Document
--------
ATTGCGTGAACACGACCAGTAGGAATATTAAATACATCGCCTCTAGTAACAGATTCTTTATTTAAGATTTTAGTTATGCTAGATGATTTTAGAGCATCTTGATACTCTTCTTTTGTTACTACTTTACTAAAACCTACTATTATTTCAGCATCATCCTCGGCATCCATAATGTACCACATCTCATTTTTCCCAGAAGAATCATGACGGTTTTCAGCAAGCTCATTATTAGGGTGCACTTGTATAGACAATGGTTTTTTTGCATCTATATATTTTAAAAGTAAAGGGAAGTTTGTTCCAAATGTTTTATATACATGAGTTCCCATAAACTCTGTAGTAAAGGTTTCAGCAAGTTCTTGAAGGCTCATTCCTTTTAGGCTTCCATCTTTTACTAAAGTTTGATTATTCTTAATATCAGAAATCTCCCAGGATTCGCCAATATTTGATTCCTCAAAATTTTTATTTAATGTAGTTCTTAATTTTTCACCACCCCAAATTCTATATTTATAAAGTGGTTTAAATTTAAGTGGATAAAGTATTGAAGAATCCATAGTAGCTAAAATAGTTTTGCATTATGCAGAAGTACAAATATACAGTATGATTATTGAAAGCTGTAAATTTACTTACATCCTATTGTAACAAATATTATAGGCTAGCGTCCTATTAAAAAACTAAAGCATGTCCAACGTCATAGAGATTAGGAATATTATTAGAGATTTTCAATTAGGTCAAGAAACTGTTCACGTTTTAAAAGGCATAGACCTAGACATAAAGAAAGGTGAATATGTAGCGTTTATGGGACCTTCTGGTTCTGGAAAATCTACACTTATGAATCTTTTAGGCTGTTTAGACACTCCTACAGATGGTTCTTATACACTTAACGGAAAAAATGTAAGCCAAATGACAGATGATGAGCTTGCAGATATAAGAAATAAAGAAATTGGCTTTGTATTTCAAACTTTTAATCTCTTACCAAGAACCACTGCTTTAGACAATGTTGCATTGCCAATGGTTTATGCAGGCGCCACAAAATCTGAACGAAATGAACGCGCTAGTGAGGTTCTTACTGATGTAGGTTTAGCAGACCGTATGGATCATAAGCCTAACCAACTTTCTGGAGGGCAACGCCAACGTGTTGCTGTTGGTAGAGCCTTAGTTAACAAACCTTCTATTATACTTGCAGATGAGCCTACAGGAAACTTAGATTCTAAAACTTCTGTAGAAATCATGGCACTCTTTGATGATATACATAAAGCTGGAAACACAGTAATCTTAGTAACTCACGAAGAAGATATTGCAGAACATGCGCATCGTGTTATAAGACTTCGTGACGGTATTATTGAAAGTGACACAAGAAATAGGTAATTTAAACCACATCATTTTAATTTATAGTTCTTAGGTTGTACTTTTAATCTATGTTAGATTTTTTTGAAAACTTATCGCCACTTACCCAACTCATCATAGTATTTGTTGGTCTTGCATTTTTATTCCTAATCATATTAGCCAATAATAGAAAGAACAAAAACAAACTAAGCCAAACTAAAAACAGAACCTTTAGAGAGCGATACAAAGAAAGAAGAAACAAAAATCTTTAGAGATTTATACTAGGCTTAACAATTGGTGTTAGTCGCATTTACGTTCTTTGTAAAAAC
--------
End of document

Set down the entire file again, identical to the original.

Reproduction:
ATTGCGTGAACACGACCAGTAGGAATATTAAATACATCGCCTCTAGTAACAGATTCTTTATTTAAGATTTTAGTTATGCTAGATGATTTTAGAGCATCTTGATACTCTTCTTTTGTTACTACTTTACTAAAACCTACTATTATTTCAGCATCATCCTCGGCATCCATAATGTACCACATCTCATTTTTCCCAGAAGAATCATGACGGTTTTCAGCAAGCTCATTATTAGGGTGCACTTGTATAGACAATGGTTTTTTTGCATCTATATATTTTAAAAGTAAAGGGAAGTTTGTTCCAAATGTTTTATATACATGAGTTCCCATAAACTCTGTAGTAAAGGTTTCAGCAAGTTCTTGAAGGCTCATTCCTTTTAGGCTTCCATCTTTTACTAAAGTTTGATTATTCTTAATATCAGAAATCTCCCAGGATTCGCCAATATTTGATTCCTCAAAATTTTTATTTAATGTAGTTCTTAATTTTTCACCACCCCAAATTCTATATTTATAAAGTGGTTTAAATTTAAGTGGATAAAGTATTGAAGAATCCATAGTAGCTAAAATAGTTTTGCATTATGCAGAAGTACAAATATACAGTATGATTATTGAAAGCTGTAAATTTACTTACATCCTATTGTAACAAATATTATAGGCTAGCGTCCTATTAAAAAACTAAAGCATGTCCAACGTCATAGAGATTAGGAATATTATTAGAGATTTTCAATTAGGTCAAGAAACTGTTCACGTTTTAAAAGGCATAGACCTAGACATAAAGAAAGGTGAATATGTAGCGTTTATGGGACCTTCTGGTTCTGGAAAATCTACACTTATGAATCTTTTAGGCTGTTTAGACACTCCTACAGATGGTTCTTATACACTTAACGGAAAAAATGTAAGCCAAATGACAGATGATGAGCTTGCAGATATAAGAAATAAAGAAATTGGCTTTGTATTTCAAACTTTTAATCTCTTACCAAGAACCACTGCTTTAGACAATGTTGCATTGCCAATGGTTTATGCAGGCGCCACAAAATCTGAACGAAATGAACGCGCTAGTGAGGTTCTTACTGATGTAGGTTTAGCAGACCGTATGGATCATAAGCCTAACCAACTTTCTGGAGGGCAACGCCAACGTGTTGCTGTTGGTAGAGCCTTAGTTAACAAACCTTCTATTATACTTGCAGATGAGCCTACAGGAAACTTAGATTCTAAAACTTCTGTAGAAATCATGGCACTCTTTGATGATATACATAAAGCTGGAAACACAGTAATCTTAGTAACTCACGAAGAAGATATTGCAGAACATGCGCATCGTGTTATAAGACTTCGTGACGGTATTATTGAAAGTGACACAAGAAATAGGTAATTTAAACCACATCATTTTAATTTATAGTTCTTAGGTTGTACTTTTAATCTATGTTAGATTTTTTTGAAAACTTATCGCCACTTACCCAACTCATCATAGTATTTGTTGGTCTTGCATTTTTATTCCTAATCATATTAGCCAATAATAGAAAGAACAAAAACAAACTAAGCCAAACTAAAAACAGAACCTTTAGAGAGCGATACAAAGAAAGAAGAAACAAAAATCTTTAGAGATTTATACTAGGCTTAACAATTGGTGTTAGTCGCATTTACGTTCTTTGTAAAAAC